Tanztheater Wuppertal in Kontakthof. Photo: Laurent Phillippe
Tanztheater Wuppertal in Kontakthof. Photo: Laurent Phillippe

Pina Bausch’s Kontakthof comes to BAM this week. It’s five years since Bausch’s death, and the company soldiers on. The piece is about love—what Pina Bausch work isn’t?—and the lengths to which we are willing to go to get it. Humiliation, tenderness, brutality, flirtation: all this is part of Bausch’s amorous vocabulary. This battle takes place in a dance-hall, the kontakthof, or “contact zone.”

You can read a little introduction to Kontakthof I wrote for BAM here.

4 Comments

    1. Hello, I’m so glad you wrote. I don’t believe her works in general area about love—I think they’re about life—but I did feel that Kontakthof was very much about trying to negotiate tenderness, passion, attraction, and our own self-worth. There are the couples who caress, and then torture each other; the women who suck in their stomachs, hoping to look more attractive; the men who flood the pink girl with protection until she cries; the two young lovers who undress across the room from each other; the row of people who recount their love stories for the audience; the woman who cries out “darling,” over and over. Even the duck documentary—it’s about feeling protected. There’s a quite interesting discussion about the issue of tenderness in the film Dancing Dreams, which is also, by the way, a wonderful film, available on Netflix and Amazon Prime.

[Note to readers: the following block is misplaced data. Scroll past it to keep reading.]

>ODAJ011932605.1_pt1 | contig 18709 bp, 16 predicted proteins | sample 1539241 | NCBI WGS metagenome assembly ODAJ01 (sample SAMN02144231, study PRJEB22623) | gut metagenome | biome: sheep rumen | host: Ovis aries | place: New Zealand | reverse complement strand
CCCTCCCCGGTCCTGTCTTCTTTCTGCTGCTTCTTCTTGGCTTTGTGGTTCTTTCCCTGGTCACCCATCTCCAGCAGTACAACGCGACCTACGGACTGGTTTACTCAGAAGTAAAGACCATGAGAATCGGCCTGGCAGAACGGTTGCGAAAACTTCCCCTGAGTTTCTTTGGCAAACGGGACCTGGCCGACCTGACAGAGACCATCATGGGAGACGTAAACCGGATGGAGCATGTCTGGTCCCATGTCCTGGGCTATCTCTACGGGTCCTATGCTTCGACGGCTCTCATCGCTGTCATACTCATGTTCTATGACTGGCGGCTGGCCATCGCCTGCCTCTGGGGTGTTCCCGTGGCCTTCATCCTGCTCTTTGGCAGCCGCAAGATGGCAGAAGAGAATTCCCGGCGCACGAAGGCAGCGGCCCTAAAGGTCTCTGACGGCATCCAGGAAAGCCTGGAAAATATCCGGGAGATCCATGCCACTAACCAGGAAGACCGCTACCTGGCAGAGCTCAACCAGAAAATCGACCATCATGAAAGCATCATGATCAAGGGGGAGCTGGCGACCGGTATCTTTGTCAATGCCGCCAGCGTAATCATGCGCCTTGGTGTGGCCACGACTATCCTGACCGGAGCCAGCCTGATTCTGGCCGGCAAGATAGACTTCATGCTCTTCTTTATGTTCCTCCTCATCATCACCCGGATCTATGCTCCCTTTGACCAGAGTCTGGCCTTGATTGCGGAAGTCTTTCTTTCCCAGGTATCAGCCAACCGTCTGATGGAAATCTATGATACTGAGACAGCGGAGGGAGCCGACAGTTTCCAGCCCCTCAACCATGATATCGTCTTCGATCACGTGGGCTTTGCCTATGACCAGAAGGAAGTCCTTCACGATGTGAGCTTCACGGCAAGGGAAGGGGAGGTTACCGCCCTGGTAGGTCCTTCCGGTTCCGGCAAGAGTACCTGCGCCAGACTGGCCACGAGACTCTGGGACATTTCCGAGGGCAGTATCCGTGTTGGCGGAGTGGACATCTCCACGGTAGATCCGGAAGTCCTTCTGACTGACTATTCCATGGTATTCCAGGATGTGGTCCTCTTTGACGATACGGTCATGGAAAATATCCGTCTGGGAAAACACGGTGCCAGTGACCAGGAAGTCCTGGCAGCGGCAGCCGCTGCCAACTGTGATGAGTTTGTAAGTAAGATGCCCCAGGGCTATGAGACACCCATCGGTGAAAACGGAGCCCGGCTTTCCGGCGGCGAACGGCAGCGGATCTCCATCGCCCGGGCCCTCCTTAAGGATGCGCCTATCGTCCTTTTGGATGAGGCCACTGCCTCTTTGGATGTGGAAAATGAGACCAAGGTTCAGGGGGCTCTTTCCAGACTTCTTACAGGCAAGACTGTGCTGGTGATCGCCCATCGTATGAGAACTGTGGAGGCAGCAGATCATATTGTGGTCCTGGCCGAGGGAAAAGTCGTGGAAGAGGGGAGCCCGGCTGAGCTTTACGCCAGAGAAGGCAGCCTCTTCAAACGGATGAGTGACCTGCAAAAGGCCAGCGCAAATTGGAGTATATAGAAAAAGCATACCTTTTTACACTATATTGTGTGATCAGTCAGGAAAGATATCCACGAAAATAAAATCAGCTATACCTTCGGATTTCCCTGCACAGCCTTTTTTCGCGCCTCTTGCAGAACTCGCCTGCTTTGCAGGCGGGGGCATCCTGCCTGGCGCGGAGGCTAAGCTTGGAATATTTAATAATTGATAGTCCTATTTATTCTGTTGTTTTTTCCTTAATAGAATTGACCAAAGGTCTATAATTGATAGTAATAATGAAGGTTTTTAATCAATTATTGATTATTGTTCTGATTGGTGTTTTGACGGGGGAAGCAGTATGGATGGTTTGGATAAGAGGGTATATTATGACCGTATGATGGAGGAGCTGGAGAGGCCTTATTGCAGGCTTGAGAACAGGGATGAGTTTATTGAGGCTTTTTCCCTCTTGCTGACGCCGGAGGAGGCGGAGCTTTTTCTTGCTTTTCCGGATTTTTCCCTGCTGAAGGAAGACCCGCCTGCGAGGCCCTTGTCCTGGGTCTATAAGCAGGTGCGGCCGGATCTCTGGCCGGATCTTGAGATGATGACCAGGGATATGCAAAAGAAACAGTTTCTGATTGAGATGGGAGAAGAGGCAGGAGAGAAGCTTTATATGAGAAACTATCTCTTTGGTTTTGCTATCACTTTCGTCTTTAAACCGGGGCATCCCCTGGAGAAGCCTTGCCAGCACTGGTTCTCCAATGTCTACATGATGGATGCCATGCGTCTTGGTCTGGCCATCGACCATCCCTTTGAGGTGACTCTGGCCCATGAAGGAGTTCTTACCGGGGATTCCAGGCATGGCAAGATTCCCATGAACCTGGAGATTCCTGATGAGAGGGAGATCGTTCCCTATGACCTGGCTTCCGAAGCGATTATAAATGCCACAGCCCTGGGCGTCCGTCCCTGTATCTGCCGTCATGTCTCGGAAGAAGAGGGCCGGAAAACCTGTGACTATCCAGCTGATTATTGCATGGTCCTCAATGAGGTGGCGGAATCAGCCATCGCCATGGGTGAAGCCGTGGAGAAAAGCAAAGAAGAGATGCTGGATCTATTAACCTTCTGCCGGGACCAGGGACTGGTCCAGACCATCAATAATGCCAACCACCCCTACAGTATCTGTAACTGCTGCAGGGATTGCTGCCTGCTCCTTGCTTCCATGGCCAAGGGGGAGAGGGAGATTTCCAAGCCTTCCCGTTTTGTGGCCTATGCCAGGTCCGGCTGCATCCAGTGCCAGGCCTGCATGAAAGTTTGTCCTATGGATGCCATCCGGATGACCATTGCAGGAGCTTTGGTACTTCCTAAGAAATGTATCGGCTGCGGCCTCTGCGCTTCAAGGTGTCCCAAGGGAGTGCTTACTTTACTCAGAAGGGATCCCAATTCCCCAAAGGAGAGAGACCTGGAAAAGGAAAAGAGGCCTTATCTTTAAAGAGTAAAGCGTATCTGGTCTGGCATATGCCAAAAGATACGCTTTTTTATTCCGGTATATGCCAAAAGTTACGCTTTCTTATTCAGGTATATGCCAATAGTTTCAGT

1. I’d very much like to see that film but wasn’t available when it was screened last night. Incidentally, Amazon does make it available for viewing via its “instant video” service (which I’m not signed up for), and it’s also available for purchase as a DVD, but Netflix’s listing marks it with availability unknown. I’ve added it to my Saved queue there.

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